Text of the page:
LEAVES ARE NOT ENOUGH?
Gracious Father, You are my enabler when courage fails, my protector in times of trouble, and my hope in life and death. Bless the Lord, O my soul.
Read ISAIAH 5:1–7
The Song of the Vineyard
5 I will sing for the one I love
a song about his vineyard:
My loved one had a vineyard
on a fertile hillside.
2 He dug it up and cleared it of stones
and planted it with the choicest vines.
He built a watchtower in it
and cut out a winepress as well.
Then he looked for a crop of good grapes,
but it yielded only bad fruit.
3 “Now you dwellers in Jerusalem and people of Judah,
judge between me and my vineyard.
4 What more could have been done for my vineyard
than I have done for it?
When I looked for good grapes,
why did it yield only bad?
5 Now I will tell you
what I am going to do to my vineyard:
I will take away its hedge,
and it will be destroyed;
I will break down its wall,
and it will be trampled.
6 I will make it a wasteland,
neither pruned nor cultivated,
and briers and thorns will grow there.
I will command the clouds
not to rain on it.”
7 The vineyard of the Lord Almighty
is the nation of Israel,
and the people of Judah
are the vines he delighted in.
And he looked for justice, but saw bloodshed;
for righteousness, but heard cries of distress.
New International Version (NIV)Holy Bible, New International Version®, NIV® Copyright ©1973, 1978, 1984, 2011 by Biblica, Inc.® Used by permission. All rights reserved worldwide.
‘Loved with everlasting love, / led by grace that love to know; / … In a love which cannot cease, / I am His and He is mine.’1
It isn’t always easy to appreciate poetic writings when they are translated, but the wonderful creative imagery here is unmistakable, in any language! We can all picture the gardener, who is deeply loved by the poet and, as we read on, is clearly revealed to be God Himself. We see the care and hard work put into developing the vineyard. All the necessary resources are provided so that the vineyard’s purpose of growing wonderful grapes can be fulfilled. A vineyard is not there just to exist but to grow fruit the owner can use to provide food and drink. In spite of the gardener’s best efforts, however, this vineyard only produces bad, useless fruit. Nothing more can be done, so the only way forward is to get rid of the vineyard altogether: good grapes are clearly never going to be grown here!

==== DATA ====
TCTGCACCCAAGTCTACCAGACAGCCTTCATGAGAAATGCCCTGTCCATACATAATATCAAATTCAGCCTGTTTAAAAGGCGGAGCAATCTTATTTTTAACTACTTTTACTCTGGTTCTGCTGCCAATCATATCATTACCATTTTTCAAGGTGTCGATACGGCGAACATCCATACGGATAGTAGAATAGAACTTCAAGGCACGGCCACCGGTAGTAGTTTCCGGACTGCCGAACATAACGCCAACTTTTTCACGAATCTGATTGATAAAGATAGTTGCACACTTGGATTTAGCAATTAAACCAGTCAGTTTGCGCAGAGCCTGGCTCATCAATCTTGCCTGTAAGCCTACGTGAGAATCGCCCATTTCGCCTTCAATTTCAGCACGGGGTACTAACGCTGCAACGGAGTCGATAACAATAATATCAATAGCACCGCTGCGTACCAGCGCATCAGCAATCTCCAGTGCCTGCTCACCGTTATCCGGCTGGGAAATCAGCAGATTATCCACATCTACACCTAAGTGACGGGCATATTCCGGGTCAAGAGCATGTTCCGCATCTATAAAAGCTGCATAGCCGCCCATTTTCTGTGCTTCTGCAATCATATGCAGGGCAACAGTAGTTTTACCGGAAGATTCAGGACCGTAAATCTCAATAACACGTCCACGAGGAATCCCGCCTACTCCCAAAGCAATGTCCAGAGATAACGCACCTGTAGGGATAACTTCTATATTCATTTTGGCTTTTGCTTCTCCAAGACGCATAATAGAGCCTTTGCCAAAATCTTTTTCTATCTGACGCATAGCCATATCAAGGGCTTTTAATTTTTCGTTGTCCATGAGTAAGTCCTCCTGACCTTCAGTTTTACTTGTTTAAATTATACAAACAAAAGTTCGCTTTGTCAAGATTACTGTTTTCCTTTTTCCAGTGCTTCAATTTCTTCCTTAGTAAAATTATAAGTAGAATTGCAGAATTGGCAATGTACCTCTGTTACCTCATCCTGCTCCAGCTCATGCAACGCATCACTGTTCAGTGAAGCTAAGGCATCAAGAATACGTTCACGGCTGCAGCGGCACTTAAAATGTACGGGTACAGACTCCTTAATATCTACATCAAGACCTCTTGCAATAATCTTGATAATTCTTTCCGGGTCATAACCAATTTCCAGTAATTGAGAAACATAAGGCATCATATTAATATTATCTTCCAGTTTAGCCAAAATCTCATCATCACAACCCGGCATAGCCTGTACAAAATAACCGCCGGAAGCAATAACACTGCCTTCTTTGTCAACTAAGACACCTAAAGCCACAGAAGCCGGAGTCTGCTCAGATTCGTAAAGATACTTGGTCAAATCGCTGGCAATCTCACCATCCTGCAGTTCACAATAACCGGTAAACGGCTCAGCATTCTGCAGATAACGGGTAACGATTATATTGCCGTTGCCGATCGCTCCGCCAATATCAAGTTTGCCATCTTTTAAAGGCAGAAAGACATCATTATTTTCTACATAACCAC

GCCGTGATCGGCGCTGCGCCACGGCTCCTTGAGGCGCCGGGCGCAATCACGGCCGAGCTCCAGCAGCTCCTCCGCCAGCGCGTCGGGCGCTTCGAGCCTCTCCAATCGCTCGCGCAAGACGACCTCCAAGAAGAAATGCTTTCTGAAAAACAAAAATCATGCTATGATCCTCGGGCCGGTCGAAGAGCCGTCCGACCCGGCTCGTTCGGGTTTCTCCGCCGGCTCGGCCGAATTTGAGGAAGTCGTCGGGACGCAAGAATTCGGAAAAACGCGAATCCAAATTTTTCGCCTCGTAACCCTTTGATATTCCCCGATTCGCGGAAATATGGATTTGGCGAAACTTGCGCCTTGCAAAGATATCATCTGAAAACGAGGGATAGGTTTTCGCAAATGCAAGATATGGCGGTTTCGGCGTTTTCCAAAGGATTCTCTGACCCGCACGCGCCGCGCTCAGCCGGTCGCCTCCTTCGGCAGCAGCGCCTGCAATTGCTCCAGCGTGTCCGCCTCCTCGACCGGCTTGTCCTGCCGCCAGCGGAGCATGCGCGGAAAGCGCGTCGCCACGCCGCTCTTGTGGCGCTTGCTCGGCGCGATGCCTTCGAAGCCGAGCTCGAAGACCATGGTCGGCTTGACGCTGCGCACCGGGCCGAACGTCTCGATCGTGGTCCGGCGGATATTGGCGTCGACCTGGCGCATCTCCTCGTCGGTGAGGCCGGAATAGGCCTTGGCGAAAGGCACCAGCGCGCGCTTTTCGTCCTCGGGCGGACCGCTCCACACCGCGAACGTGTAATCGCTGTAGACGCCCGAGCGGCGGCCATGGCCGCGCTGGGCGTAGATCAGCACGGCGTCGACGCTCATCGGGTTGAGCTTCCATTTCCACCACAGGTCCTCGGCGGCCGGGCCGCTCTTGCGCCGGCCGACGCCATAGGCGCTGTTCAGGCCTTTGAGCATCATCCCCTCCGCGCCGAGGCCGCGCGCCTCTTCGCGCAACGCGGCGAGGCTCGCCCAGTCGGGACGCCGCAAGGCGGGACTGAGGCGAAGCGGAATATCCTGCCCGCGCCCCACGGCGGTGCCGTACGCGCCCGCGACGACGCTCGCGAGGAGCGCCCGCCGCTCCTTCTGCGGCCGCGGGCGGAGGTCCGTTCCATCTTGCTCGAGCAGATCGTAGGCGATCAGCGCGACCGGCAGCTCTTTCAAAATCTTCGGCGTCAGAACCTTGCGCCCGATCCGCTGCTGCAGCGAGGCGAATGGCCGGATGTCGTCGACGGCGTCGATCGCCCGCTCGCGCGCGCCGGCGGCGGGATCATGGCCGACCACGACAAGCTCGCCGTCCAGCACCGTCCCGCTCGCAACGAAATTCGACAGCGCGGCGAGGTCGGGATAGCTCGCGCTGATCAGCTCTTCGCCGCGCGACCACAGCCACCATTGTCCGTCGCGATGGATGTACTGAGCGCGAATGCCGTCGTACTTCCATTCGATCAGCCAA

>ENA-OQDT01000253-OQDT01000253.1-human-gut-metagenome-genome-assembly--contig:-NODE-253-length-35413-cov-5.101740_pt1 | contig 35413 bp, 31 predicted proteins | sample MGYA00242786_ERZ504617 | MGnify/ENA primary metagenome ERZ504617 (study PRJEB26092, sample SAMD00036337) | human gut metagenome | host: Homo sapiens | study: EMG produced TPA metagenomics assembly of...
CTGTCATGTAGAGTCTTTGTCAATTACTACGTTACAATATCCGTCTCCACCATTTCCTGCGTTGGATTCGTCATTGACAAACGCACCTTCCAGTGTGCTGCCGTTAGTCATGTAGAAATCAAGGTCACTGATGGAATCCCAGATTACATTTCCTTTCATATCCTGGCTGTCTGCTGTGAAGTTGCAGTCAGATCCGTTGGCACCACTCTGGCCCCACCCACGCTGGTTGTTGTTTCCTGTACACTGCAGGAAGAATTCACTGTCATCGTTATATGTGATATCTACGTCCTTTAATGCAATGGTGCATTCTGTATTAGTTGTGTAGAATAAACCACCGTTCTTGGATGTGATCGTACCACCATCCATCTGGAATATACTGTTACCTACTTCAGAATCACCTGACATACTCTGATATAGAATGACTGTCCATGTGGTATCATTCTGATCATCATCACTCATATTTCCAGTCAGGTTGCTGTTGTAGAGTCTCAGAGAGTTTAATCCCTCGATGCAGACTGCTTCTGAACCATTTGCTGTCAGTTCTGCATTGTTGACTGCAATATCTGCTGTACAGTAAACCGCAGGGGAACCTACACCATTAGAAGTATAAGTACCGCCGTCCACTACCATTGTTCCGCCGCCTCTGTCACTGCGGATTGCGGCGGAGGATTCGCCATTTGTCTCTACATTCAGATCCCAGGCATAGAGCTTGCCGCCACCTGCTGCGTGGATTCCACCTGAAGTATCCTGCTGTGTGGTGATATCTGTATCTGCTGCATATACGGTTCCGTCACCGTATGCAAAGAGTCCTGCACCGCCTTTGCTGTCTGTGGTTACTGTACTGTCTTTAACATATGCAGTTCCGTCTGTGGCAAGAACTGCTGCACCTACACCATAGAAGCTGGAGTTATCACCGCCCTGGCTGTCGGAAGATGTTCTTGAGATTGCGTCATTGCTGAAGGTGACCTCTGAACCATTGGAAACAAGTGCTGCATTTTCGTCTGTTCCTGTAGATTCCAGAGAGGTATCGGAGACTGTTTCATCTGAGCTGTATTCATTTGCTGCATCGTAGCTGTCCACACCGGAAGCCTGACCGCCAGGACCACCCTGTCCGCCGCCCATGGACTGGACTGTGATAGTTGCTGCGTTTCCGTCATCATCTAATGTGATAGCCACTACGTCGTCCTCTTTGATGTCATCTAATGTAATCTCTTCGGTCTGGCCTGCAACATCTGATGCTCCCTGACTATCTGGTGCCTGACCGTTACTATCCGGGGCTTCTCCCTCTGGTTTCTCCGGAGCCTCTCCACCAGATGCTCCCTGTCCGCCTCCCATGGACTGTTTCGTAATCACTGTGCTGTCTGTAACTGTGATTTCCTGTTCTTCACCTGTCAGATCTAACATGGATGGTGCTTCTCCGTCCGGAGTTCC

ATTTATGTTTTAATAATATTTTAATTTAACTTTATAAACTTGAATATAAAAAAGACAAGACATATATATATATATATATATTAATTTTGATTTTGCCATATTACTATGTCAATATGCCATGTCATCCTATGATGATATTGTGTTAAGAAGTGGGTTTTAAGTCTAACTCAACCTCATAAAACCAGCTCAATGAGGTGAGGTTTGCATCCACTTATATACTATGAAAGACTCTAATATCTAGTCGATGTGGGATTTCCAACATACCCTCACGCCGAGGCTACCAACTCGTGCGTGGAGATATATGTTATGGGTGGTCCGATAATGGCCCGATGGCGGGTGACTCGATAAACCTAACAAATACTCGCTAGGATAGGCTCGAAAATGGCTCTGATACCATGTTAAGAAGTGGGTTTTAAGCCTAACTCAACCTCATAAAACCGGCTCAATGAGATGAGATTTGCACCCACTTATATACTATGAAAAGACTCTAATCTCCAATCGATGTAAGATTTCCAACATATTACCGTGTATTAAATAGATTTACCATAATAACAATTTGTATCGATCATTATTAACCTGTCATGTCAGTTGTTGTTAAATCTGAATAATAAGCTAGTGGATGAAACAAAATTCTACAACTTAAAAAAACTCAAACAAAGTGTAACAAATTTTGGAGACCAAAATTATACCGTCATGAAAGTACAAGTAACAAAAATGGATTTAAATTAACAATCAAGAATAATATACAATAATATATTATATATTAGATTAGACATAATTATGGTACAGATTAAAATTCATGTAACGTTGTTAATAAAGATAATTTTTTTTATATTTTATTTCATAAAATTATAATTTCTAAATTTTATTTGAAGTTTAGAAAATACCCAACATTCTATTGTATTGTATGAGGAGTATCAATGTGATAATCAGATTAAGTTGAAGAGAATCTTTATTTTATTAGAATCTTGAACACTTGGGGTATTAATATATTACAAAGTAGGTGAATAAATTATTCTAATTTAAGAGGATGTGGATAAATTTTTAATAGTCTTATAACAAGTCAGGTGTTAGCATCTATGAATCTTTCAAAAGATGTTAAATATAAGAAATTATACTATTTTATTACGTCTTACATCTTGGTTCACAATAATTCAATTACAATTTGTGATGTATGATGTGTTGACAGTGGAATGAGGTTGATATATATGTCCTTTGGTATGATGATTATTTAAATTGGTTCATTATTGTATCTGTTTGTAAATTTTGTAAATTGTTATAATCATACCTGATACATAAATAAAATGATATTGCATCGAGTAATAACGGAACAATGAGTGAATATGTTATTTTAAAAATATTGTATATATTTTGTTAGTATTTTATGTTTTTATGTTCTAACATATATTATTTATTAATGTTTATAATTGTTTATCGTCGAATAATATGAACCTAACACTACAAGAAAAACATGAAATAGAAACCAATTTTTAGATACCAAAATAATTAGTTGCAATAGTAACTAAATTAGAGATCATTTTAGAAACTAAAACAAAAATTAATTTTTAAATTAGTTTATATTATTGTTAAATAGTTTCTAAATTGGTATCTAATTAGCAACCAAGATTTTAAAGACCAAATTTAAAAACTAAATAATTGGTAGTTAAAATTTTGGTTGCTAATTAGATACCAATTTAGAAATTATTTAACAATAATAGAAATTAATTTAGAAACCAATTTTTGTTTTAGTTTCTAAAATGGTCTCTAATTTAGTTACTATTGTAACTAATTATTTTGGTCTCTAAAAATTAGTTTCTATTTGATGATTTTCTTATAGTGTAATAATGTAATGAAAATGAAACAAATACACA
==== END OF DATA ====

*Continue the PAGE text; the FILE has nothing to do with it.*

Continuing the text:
Sometimes the meaning of poetic pictures is left for readers to work out for themselves, but Isaiah wants to be very sure that the people of Israel understand that he is talking about them. The fruit God asks them for is justice and righteousness, but they produce only bloodshed and despair. There is a clear challenge here for us. The New Testament leaves no doubt either of the fruit that we are supposed to be growing, or the fact that we can do that only if we remain attached to the vine – revealed as Jesus Himself – who can continuously provide us with the nourishment needed for us to bear fruit. Staying attached to the vine is essential, but it is not enough. Is my worship more about providing myself with the experience that I crave, or is it about providing fruit for other’s benefit? Do I care as much as God does about justice and righteousness?
What modifications could be made to your personal spiritual vineyard?
Father God, above all else I do not want to disappoint You. I ask for forgiveness of my sins and a clear sense of direction for my life.
1 George Wade Robertson, 1838–77, poet and hymn-writer